Luxury Design, Past & Present
Circa 1800- 1810
Gouache and gold on paper
9 5/8 x 7 1/4 in. (24.5 x 18.4 cm.)
Provenance: Private North American Collection acquired from Doris Wiener Galleries in the 1970’s
Abhisandhita is she who is estranged by a quarrel. She is one who disregards her lover's devotion to her, but in his absence is full of remorse at her mistake, and the fire of separation burns her all the more. The lovers have quarreled. The hero is about to leave. There is intense sorrow and gloom on the face of the heroine who has been offended by the hero’s remarks. He has tried to soften her anger, but she does not relent, and in her anger has repulsed him. When he turns his back and is about to depart, she is sorry for her harsh conduct. Nayika says to Sakhi “How foolish of me not to have responded to him when he spoke to me repeatedly! I was adamant and would not yield to him when he came and fell at my feet. And now, my limbs seem to be dissolving like butter with excitement. Woe to me, my helplessness defies all cures! Shutting out all feeling of love, I was obstinate to him without whom I have not the power to live! How unlucky that when he tried to propitiate me, I didn’t acquiesce; and this gives to my soul the bitterest mortification and repentance. When he fell at my feet, I turned my eyes away from him, I took my lessons from the god of anger, and I didn’t act upon your advice. And, now, all joys have turned into woes. Sandal- paste, the rays of the moon, breezes from the Yamuna’s bank, and lotuses all burn my body. Since I reversed the sacred code of justice, all good things have reversed their effect upon me.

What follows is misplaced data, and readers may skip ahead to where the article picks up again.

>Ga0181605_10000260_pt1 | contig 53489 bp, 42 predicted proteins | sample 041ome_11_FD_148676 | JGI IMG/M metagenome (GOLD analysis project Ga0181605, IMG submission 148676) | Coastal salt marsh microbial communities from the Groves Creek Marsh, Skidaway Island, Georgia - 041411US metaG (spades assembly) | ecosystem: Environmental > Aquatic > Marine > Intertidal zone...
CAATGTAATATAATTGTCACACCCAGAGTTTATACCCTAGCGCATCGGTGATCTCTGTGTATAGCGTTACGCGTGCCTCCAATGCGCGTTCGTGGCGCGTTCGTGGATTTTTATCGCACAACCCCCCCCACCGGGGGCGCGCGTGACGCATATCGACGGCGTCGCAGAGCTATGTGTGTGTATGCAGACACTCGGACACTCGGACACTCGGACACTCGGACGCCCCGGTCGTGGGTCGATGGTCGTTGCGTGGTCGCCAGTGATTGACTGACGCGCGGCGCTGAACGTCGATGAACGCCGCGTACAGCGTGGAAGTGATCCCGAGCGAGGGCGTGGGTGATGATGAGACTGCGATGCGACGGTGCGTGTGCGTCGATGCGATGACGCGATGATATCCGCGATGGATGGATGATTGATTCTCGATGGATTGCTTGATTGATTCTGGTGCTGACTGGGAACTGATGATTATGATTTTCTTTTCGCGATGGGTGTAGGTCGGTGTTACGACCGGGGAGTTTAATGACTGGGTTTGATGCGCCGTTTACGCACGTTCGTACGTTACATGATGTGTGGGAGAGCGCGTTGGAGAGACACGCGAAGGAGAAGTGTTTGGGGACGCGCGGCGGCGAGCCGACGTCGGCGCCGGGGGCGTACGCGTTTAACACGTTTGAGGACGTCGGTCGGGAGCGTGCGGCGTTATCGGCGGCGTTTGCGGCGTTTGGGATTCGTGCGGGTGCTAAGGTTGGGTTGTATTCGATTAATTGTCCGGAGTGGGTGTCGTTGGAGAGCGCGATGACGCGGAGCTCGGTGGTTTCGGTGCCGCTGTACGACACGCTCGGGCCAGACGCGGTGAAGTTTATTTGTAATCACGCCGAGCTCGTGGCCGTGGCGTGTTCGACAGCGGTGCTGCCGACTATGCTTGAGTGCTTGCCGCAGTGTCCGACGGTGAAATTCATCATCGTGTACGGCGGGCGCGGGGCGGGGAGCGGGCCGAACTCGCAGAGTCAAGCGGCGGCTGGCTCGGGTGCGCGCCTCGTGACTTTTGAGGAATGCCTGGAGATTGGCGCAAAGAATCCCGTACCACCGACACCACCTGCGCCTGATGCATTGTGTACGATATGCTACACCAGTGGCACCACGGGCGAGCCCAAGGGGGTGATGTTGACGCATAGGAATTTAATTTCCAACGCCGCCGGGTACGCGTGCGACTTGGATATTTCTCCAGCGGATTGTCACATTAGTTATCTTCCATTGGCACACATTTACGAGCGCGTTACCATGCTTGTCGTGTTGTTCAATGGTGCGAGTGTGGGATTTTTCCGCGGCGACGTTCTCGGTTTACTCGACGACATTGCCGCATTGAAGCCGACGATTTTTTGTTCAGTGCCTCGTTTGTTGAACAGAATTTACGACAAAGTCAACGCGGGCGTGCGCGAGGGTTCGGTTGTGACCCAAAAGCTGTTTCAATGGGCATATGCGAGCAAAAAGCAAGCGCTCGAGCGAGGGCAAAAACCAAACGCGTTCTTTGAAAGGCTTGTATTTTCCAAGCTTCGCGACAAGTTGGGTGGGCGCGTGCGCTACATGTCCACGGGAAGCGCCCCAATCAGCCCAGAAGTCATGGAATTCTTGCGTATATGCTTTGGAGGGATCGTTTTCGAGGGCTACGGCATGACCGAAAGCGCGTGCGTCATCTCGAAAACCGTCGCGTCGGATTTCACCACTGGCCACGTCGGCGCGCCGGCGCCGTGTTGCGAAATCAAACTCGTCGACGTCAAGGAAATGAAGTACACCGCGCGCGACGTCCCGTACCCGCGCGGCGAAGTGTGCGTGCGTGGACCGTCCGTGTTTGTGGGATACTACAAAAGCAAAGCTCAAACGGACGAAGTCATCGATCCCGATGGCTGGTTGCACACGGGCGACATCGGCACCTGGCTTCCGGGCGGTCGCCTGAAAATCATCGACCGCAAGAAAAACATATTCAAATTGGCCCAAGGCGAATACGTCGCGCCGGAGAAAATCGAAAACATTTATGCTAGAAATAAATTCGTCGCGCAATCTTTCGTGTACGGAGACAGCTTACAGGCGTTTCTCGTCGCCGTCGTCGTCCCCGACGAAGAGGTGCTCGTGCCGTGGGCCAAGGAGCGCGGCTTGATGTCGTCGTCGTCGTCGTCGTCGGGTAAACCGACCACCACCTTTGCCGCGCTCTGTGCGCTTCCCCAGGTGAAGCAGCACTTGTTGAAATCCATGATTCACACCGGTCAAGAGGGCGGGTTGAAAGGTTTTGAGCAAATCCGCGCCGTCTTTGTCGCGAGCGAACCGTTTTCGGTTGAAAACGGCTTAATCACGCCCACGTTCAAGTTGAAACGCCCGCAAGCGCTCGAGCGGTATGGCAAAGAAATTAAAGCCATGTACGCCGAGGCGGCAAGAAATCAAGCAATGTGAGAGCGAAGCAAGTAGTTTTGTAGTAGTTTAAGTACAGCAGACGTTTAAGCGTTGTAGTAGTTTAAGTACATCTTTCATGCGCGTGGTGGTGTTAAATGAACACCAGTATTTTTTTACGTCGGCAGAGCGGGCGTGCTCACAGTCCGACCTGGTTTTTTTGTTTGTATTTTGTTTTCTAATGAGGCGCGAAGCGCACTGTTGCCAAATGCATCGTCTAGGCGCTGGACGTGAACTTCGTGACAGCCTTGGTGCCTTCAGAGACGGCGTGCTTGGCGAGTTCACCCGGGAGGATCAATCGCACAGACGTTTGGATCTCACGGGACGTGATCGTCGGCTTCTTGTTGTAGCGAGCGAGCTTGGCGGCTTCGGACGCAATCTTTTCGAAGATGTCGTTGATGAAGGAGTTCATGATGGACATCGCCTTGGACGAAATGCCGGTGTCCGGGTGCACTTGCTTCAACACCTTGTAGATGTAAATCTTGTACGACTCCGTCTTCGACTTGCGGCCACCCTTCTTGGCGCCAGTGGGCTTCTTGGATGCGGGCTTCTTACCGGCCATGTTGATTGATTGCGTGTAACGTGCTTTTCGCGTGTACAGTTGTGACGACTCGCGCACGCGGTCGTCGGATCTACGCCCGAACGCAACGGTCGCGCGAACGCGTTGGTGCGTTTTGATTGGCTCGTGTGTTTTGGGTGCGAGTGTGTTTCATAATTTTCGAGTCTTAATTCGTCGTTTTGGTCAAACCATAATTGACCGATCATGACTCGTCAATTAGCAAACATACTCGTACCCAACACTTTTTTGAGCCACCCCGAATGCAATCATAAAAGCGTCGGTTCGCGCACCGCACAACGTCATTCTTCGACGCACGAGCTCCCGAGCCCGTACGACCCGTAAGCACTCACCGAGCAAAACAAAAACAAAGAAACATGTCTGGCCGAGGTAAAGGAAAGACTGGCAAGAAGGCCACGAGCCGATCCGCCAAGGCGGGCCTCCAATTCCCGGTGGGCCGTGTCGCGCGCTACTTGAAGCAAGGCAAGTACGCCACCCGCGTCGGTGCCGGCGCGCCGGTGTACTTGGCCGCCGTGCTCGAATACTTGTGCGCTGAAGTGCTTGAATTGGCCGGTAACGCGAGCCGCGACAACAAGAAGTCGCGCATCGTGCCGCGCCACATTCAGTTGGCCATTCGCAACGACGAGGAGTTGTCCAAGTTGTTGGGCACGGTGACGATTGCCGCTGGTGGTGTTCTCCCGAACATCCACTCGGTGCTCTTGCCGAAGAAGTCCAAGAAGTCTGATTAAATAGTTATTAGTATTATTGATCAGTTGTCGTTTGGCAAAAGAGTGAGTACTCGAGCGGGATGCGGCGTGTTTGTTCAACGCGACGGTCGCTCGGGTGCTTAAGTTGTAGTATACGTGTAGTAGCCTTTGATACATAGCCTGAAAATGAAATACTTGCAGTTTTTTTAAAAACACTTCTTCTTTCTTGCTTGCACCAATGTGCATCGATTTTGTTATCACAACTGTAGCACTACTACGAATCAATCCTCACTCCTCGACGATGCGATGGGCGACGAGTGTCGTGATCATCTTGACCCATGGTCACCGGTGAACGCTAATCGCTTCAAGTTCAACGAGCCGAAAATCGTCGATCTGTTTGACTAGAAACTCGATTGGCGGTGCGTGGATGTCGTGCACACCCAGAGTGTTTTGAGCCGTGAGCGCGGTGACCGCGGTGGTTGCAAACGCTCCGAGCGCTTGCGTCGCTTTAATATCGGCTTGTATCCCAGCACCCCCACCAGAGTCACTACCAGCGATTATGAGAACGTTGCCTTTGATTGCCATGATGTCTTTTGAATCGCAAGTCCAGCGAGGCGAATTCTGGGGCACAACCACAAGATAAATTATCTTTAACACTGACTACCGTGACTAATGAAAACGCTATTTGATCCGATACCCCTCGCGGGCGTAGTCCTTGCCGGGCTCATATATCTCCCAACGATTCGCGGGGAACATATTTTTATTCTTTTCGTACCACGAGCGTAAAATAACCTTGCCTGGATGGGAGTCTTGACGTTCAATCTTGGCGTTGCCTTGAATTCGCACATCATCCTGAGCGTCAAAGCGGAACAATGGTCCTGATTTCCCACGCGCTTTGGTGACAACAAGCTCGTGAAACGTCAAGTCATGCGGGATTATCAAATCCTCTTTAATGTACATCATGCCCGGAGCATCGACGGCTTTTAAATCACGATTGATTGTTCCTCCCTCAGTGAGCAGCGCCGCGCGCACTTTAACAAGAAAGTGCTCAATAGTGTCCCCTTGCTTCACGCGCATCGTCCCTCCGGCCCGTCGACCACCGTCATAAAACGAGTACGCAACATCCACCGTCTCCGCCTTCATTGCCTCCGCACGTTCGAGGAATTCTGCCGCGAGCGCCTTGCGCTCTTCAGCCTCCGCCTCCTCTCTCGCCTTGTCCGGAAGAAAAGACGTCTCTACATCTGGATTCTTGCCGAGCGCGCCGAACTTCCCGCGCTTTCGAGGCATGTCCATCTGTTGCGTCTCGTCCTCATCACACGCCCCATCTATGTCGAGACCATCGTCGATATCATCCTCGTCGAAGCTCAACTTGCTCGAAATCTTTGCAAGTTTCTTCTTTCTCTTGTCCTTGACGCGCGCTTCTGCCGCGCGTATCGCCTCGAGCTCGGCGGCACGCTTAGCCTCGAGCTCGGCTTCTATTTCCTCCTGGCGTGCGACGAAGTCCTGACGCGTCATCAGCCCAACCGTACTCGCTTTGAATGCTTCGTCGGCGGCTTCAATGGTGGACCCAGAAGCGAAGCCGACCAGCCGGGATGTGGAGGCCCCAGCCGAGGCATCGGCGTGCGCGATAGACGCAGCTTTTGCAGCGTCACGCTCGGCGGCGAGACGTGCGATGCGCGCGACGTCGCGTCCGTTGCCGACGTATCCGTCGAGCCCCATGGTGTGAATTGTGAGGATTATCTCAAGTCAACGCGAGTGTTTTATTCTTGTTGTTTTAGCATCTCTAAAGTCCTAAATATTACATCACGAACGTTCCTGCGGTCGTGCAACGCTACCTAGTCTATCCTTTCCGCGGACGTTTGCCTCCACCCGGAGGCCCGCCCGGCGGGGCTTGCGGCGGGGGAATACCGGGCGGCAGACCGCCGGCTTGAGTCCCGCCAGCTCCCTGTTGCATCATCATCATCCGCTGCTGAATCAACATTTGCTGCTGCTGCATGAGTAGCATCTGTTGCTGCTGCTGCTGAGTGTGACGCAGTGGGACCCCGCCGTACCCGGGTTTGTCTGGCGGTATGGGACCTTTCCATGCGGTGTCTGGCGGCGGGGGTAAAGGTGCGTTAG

Reference: Kangra Paintings on Love, M.S. Randhawa, National Museum 1962, University of California